In development that feels strangely like kismet, an encampment of dispossessed young people who wish to opt out of the corporate system and reclaim a basic freedom of working the land, have made their way to Runnymede, a hallowed site in the history of the commons.
Runnymede is where King John signed the Magna Carta in 1215, settling the long civil war with barons and commoners, and leading to the Charter of the Forest that granted explicit commoning rights to commoners. Runnymede is therefore an appropriate place for contemporary Occupy-style encampments. It's where the king formally recognized that he was not above the law, and that the commoners have rights that must be respected. But history and king-like proxies have papered over such truths. (Peter Linebaugh's Magna Carta Manifesto is THE book to read on this subject.)
A group that calls itself Diggers 2012 is now trying to engineer a rendezvous between that past and a commons-directed future. After being forced out of their encampments in London, the Diggers are now establishing their own Runnymede Eco Village. (Thanks for the alert on this news, James Quilligan!) The Diggers want to secure their own right to the land and to develop their own autonomous system for self-governance and subsistence. Some want to create a banner, "We don't want workfare, we want landshare!"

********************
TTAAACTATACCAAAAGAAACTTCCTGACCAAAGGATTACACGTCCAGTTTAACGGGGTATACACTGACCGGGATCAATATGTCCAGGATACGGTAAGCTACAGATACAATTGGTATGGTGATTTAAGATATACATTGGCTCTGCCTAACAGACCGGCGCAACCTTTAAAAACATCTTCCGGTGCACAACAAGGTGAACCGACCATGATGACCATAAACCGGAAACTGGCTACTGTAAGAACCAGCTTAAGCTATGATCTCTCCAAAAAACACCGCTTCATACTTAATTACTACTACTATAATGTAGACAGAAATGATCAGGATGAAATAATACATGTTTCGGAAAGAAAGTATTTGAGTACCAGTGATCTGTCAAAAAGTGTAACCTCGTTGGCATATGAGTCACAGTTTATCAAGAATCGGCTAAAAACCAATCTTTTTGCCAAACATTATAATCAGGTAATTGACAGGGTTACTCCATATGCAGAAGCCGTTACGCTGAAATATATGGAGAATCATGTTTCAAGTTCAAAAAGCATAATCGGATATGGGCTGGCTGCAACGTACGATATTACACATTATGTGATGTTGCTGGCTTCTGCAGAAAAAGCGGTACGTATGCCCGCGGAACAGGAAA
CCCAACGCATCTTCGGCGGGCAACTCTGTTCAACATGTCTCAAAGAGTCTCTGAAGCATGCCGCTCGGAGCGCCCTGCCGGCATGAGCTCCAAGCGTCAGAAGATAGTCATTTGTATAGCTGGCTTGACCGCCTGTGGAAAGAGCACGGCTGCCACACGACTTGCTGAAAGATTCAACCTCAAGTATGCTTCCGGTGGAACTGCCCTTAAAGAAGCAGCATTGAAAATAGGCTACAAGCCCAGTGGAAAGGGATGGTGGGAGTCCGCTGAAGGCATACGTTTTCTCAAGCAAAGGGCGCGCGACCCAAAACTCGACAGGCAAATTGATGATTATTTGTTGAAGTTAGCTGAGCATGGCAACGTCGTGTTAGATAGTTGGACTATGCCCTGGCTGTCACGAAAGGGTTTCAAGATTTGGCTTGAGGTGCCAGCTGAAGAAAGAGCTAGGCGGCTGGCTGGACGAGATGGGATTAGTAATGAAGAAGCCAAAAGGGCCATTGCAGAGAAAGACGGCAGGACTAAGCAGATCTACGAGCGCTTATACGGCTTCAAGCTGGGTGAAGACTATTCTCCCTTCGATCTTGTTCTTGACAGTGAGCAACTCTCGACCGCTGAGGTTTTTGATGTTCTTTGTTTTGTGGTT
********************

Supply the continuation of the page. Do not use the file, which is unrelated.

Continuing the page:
After being shooed from one place to another, and suffering the destruction of their plantings, the Diggers decided to set up camp at Brunel University’s Runnymede campus, which has gone unused for six years and is poised to become a construction site for apartments. In The Guardian, columnist George Monbiot has a wonderful column about the encampment at Runnymede, which he described as “a weed-choked complex of grand old buildings and modern halls of residence, whose mildewed curtains flap in the wind behind open windows, all mysteriously abandoned as if struck by a plague or a neutron bomb.
The Diggers are off on an out-of-theway, unused piece of land. Not exactly a prime location on which to attract attention. But they are nothing if not determined to make a point and build another world. As one camper explained: “Like our forbearers, ‘The Diggers’ of the mid 17th Century, we too will face the same forms of oppression as we attempt to make use of the disused land. And like the Diggers, we are committed to continuing our mission to make use of the disused land in the face of brute force. So if the bailiffs come, we may go, but we may too come back and keep coming back. For you can tear down our structures and rip out our crops, but you cannot kill the spirit of our vision. We are not here to fight anyone. We know in our hearts that our activities are just and reasonable. So we will carry on.”